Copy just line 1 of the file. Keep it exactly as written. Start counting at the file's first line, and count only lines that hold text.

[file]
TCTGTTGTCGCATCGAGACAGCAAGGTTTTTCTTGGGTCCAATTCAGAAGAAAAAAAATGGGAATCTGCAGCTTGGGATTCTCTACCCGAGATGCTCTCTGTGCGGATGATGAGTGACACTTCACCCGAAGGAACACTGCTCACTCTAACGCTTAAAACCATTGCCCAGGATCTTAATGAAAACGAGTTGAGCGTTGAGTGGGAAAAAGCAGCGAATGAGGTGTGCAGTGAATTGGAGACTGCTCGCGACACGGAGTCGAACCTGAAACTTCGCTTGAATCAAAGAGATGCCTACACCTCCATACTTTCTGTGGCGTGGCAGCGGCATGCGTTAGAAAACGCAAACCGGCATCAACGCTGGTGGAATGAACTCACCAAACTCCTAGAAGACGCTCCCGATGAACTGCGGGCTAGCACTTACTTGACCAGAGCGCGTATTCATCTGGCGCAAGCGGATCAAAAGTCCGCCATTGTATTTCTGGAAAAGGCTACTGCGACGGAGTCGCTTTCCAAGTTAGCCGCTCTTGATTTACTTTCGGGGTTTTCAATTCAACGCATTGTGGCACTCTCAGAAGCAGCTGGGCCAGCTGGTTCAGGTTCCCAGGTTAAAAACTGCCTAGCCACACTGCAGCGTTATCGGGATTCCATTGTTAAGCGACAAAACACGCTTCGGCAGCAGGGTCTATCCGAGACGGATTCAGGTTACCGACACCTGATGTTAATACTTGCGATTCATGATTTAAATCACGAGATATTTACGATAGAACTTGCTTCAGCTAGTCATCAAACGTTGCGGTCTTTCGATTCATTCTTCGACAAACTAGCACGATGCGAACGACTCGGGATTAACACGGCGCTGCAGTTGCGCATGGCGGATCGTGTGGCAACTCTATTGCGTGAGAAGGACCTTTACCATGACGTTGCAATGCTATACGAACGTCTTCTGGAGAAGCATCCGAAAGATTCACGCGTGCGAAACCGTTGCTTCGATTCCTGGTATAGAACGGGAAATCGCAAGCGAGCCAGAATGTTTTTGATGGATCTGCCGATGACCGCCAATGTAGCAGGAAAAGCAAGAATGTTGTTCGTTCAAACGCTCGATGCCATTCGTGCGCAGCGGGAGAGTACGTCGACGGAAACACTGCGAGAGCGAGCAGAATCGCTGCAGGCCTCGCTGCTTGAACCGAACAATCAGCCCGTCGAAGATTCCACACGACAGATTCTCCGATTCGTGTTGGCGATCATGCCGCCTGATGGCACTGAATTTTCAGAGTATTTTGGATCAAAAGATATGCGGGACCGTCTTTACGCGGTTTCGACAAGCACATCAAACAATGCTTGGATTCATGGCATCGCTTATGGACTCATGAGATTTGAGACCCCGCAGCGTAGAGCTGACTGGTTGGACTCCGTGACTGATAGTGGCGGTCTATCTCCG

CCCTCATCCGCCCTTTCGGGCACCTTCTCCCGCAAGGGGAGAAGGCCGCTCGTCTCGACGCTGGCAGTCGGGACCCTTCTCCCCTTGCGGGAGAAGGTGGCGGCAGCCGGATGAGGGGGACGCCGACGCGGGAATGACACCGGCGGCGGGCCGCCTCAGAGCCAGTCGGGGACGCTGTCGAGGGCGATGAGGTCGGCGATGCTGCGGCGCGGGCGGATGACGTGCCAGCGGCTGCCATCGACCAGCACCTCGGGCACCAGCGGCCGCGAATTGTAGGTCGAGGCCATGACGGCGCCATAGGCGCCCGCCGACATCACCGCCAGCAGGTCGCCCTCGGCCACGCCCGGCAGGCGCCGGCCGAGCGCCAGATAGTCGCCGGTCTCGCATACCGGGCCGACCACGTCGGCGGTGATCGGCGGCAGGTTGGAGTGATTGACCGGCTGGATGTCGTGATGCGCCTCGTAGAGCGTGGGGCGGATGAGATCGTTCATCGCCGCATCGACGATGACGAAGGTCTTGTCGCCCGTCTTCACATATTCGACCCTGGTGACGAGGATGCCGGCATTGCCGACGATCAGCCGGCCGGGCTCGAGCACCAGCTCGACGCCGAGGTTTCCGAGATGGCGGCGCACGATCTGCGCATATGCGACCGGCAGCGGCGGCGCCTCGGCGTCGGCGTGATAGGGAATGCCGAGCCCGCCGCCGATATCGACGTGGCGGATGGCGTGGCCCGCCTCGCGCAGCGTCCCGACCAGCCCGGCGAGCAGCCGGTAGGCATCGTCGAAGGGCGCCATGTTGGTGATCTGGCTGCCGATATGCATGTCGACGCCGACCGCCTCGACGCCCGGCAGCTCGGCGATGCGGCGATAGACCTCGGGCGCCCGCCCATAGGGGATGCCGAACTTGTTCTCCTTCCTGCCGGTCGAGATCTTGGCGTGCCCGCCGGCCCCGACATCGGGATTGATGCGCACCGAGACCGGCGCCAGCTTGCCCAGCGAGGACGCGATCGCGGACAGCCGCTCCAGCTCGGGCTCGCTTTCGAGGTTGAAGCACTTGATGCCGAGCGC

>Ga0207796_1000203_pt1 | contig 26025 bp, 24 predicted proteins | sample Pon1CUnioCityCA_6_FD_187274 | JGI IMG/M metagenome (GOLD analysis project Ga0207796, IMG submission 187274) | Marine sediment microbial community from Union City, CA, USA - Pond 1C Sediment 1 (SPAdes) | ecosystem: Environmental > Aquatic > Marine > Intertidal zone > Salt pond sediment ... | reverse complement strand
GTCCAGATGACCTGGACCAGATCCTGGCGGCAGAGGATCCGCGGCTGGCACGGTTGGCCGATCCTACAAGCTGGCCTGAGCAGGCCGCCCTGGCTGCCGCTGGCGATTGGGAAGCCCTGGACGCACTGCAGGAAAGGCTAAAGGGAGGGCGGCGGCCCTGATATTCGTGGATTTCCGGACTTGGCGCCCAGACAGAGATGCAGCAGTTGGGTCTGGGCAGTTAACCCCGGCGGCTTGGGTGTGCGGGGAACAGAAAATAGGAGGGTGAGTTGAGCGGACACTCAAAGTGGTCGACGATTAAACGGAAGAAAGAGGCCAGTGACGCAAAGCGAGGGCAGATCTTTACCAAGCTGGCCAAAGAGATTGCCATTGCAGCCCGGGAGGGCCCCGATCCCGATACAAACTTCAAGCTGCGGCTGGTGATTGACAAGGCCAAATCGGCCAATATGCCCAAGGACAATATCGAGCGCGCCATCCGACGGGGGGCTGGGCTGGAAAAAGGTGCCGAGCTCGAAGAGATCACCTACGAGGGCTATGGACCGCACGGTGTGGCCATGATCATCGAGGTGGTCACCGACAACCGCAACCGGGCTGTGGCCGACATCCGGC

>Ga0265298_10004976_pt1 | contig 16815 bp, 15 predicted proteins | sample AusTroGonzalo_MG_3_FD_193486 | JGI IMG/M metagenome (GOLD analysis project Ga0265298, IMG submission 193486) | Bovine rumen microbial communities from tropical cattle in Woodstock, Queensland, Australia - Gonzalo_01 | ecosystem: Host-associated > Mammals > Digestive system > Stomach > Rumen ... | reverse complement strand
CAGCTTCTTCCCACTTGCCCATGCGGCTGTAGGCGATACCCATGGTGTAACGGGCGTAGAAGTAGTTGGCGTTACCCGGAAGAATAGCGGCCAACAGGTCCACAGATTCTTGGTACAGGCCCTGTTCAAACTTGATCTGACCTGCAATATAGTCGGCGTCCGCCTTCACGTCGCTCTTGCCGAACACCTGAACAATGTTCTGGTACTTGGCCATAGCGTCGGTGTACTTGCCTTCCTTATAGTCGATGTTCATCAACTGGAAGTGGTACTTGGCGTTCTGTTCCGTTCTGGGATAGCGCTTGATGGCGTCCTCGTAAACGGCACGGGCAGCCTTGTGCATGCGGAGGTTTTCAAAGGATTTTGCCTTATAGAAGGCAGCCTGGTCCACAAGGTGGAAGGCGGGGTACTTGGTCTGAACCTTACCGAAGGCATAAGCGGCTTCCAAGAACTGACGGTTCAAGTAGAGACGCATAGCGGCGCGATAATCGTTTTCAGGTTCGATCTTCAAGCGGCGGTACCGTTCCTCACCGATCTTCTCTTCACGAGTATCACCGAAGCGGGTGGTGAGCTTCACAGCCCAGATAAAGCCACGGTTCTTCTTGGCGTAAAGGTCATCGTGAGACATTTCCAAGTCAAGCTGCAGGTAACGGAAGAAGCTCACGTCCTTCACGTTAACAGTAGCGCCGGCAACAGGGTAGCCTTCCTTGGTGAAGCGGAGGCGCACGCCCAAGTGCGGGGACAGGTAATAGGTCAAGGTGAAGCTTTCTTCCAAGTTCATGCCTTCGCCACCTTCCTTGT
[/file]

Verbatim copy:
TCTGTTGTCGCATCGAGACAGCAAGGTTTTTCTTGGGTCCAATTCAGAAGAAAAAAAATGGGAATCTGCAGCTTGGGATTCTCTACCCGAGATGCTCTCTGTGCGGATGATGAGTGACACTTCACCCGAAGGAACACTGCTCACTCTAACGCTTAAAACCATTGCCCAGGATCTTAATGAAAACGAGTTGAGCGTTGAGTGGGAAAAAGCAGCGAATGAGGTGTGCAGTGAATTGGAGACTGCTCGCGACACGGAGTCGAACCTGAAACTTCGCTTGAATCAAAGAGATGCCTACACCTCCATACTTTCTGTGGCGTGGCAGCGGCATGCGTTAGAAAACGCAAACCGGCATCAACGCTGGTGGAATGAACTCACCAAACTCCTAGAAGACGCTCCCGATGAACTGCGGGCTAGCACTTACTTGACCAGAGCGCGTATTCATCTGGCGCAAGCGGATCAAAAGTCCGCCATTGTATTTCTGGAAAAGGCTACTGCGACGGAGTCGCTTTCCAAGTTAGCCGCTCTTGATTTACTTTCGGGGTTTTCAATTCAACGCATTGTGGCACTCTCAGAAGCAGCTGGGCCAGCTGGTTCAGGTTCCCAGGTTAAAAACTGCCTAGCCACACTGCAGCGTTATCGGGATTCCATTGTTAAGCGACAAAACACGCTTCGGCAGCAGGGTCTATCCGAGACGGATTCAGGTTACCGACACCTGATGTTAATACTTGCGATTCATGATTTAAATCACGAGATATTTACGATAGAACTTGCTTCAGCTAGTCATCAAACGTTGCGGTCTTTCGATTCATTCTTCGACAAACTAGCACGATGCGAACGACTCGGGATTAACACGGCGCTGCAGTTGCGCATGGCGGATCGTGTGGCAACTCTATTGCGTGAGAAGGACCTTTACCATGACGTTGCAATGCTATACGAACGTCTTCTGGAGAAGCATCCGAAAGATTCACGCGTGCGAAACCGTTGCTTCGATTCCTGGTATAGAACGGGAAATCGCAAGCGAGCCAGAATGTTTTTGATGGATCTGCCGATGACCGCCAATGTAGCAGGAAAAGCAAGAATGTTGTTCGTTCAAACGCTCGATGCCATTCGTGCGCAGCGGGAGAGTACGTCGACGGAAACACTGCGAGAGCGAGCAGAATCGCTGCAGGCCTCGCTGCTTGAACCGAACAATCAGCCCGTCGAAGATTCCACACGACAGATTCTCCGATTCGTGTTGGCGATCATGCCGCCTGATGGCACTGAATTTTCAGAGTATTTTGGATCAAAAGATATGCGGGACCGTCTTTACGCGGTTTCGACAAGCACATCAAACAATGCTTGGATTCATGGCATCGCTTATGGACTCATGAGATTTGAGACCCCGCAGCGTAGAGCTGACTGGTTGGACTCCGTGACTGATAGTGGCGGTCTATCTCCG